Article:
DURANGO, Colo. (AP) - The view of the Animas River from longtime local artist and gallery owner Karyn Gabaldon’s home studio is spectacular, and is the inspiration for her new show, “Homage to El Rio De Las Animas Perdidas,” which was set to open for the Spring Gallery Walk.
“When we got this (house), I thought I was supposed to paint the sunset. When this whole thing happened with the river, I didn’t realize how much this river has gotten into my soul,” she told the Durango Herald (https://bit.ly/1VQOrdb).
“I’m not doing this as a negative thing. I just do this because it’s the soul of Durango.”
There are more than 40 new pieces for this show that Gabaldon started painting in January.
“Right after the spill, somebody built cairns all along the river, and I happened to snap photos,” she said.
“Then when I started this series, I went ‘The cairns!’ … so it kind of started from here.”
And for her, painting a picture isn’t something that she just walks up to a canvas and works out in a few hours - or even a few days.
“I just get into the zone. I’m a very intuitive painter,” Gabaldon said. “I don’t pre-plan what I’m going to do. In fact, this canvas sat here … and the other day, we were sitting in the other room, and the clouds came in and I said, ‘That’s what needs to go on that canvas!’ and I came in here, and probably within about 10 minutes, it was done. So you just don’t know.”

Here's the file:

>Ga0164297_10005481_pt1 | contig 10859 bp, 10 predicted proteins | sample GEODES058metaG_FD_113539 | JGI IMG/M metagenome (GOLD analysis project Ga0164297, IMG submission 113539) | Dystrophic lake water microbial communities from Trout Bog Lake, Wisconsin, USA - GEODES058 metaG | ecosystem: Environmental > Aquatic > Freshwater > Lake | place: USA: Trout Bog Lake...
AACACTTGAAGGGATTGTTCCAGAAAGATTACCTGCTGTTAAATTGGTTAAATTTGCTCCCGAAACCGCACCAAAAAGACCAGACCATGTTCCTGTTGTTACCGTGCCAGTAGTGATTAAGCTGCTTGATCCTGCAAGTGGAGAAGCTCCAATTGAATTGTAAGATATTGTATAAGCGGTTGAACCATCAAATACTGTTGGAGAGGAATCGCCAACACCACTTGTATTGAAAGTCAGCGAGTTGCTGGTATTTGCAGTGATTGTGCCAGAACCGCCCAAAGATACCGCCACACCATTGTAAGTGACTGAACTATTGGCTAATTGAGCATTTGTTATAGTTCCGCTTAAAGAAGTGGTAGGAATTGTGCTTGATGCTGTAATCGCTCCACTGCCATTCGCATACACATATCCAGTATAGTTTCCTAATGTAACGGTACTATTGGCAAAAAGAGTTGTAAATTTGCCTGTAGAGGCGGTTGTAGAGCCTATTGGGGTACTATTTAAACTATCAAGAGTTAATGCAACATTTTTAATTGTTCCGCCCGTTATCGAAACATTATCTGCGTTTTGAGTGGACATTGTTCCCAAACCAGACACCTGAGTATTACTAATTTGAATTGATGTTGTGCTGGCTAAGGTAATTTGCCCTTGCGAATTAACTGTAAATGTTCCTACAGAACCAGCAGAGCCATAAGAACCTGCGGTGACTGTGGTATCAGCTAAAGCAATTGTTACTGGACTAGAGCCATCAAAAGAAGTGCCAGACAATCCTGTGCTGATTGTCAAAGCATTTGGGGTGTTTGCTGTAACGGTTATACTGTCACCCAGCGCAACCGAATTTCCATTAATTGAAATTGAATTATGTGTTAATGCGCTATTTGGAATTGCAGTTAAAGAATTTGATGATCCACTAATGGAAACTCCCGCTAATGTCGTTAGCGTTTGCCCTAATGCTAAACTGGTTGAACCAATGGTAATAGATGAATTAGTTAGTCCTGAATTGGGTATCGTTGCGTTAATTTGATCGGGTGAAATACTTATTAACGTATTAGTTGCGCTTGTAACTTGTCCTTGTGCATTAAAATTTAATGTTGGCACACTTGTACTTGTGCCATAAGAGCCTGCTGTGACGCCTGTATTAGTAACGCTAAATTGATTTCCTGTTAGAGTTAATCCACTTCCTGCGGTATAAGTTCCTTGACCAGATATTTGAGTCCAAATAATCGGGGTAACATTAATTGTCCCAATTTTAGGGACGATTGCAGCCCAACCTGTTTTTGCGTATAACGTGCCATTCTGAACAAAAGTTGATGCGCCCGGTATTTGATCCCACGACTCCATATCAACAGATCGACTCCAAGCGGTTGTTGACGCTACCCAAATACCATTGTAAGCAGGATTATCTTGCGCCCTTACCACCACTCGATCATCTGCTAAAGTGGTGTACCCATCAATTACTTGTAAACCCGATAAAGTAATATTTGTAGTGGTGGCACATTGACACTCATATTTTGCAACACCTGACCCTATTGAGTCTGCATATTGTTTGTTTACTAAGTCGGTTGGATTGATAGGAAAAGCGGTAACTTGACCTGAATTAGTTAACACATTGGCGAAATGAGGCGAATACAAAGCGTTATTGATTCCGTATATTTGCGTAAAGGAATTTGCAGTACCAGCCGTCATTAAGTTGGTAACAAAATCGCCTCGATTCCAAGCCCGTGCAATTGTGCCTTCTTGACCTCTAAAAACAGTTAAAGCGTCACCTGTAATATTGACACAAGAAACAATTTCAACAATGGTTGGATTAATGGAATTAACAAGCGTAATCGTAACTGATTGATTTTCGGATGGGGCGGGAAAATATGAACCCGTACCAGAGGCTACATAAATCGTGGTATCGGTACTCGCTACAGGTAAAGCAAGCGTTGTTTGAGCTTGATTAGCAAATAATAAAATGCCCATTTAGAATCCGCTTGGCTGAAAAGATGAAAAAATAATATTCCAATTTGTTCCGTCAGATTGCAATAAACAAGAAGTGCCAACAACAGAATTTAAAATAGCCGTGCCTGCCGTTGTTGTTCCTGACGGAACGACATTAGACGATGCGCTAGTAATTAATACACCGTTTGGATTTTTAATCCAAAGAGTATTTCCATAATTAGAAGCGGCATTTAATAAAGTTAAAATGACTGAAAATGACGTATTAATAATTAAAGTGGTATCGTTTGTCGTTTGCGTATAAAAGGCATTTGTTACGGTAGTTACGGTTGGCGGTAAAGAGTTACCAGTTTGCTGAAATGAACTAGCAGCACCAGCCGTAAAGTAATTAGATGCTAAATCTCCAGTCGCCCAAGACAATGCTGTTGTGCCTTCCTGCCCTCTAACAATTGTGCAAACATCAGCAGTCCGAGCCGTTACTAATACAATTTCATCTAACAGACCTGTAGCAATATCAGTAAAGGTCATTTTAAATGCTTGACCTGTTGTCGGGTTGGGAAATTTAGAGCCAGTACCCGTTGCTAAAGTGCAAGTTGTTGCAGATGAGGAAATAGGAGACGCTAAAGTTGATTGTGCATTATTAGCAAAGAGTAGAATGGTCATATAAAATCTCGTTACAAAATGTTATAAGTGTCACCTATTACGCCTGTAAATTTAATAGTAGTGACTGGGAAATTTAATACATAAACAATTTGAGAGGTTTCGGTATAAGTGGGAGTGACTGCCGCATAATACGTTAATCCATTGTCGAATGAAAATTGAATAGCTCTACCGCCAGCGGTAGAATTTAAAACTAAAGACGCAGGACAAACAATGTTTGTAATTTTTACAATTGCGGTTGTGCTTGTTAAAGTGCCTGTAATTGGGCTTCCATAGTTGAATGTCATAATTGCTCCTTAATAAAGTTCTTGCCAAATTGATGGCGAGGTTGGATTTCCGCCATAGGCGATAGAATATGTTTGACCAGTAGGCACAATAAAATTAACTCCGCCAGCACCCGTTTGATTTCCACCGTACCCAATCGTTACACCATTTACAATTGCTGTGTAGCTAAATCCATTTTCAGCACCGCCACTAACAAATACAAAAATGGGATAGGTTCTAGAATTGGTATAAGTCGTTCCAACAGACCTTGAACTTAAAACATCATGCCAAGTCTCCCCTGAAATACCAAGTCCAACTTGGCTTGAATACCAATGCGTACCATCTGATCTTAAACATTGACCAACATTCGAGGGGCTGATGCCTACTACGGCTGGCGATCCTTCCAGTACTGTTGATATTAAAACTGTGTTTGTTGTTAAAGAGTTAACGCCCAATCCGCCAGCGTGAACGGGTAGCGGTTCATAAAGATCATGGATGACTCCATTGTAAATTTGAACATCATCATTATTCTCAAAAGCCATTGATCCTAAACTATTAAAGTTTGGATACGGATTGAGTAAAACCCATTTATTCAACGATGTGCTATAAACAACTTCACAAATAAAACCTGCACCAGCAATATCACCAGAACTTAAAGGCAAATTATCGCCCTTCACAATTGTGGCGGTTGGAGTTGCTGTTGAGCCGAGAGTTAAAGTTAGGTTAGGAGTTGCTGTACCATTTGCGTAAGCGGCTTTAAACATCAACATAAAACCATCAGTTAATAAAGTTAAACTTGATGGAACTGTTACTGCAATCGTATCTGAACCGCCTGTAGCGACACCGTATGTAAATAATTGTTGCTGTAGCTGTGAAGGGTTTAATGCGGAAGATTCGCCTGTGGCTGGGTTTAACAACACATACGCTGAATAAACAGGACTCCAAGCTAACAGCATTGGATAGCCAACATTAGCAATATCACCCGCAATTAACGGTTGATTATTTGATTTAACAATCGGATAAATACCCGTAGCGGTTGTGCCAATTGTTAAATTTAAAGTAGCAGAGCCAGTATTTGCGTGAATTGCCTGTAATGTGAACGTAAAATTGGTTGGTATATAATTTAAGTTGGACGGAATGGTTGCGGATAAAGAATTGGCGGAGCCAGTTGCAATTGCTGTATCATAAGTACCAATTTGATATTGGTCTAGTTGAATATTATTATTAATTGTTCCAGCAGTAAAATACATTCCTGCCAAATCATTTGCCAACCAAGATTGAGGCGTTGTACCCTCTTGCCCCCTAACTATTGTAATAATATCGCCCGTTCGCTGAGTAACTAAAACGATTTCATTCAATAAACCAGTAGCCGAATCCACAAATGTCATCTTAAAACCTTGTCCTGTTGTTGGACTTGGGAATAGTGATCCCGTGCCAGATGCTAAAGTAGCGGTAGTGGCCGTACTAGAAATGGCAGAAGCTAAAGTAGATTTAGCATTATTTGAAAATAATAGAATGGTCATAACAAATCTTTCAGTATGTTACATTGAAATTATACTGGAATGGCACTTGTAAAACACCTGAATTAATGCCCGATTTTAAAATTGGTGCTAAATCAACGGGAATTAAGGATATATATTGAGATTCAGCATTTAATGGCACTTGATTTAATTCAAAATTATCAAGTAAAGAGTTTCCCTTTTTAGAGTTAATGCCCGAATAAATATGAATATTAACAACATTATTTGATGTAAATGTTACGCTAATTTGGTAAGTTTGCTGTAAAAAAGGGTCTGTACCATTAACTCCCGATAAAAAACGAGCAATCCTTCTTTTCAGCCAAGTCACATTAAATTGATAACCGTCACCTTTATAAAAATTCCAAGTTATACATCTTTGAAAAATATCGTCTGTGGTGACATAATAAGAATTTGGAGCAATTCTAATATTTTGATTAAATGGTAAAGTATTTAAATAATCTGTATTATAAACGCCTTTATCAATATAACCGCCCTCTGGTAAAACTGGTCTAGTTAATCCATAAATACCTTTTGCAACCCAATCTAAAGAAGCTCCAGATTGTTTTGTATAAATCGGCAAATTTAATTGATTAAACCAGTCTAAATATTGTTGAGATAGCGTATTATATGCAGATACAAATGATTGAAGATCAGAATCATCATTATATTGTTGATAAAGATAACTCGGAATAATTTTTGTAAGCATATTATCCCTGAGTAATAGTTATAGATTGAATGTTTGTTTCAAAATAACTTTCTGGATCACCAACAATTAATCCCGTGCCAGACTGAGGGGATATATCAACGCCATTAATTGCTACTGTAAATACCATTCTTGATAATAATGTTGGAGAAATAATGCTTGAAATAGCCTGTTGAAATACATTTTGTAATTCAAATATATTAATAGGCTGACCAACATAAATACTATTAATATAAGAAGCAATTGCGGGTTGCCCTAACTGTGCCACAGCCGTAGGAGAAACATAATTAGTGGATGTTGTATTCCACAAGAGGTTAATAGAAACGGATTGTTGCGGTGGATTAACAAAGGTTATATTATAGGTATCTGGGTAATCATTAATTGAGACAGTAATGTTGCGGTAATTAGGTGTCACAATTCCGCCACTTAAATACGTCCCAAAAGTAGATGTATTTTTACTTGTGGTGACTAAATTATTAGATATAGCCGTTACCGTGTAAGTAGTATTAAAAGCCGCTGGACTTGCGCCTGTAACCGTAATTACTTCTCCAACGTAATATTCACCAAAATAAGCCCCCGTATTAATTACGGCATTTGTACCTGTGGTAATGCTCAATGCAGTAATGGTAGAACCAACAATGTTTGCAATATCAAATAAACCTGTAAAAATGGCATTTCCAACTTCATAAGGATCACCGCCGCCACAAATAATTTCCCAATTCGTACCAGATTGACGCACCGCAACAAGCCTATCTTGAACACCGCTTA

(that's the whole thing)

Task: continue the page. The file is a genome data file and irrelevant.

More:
Fort Lewis College alumnus Gabaldon’s career started with pottery, and she switched to painting in 1991.
“I had to learn all the technical things of it. I had to learn color. I had to learn perspective. I had to learn the whole thing, which I taught myself.”
She began with watercolor, moved on to acrylics, and is now using her talent to pay tribute to what she sees as an important part of this town - the Animas.
“I want the gallery to just be the river show. I’ve taken everything else down,” she said. “I called it ‘Homage to the Animas River’ - ‘homage’ means respect - so it’s respect.”
And Gabaldon doesn’t look at the subject in a negative light.
“I’m not trying to say, ‘Oh, you’re bad boys for doing this,’ or, ‘Look how horrible this is,’” she said. “I’m trying to tell people, ‘Don’t take this for granted. This runs through our town. This is my soul. It’s more of a ‘It’s a beautiful thing; let’s not forget it.’”
Information from: Durango Herald, https://www.durangoherald.com
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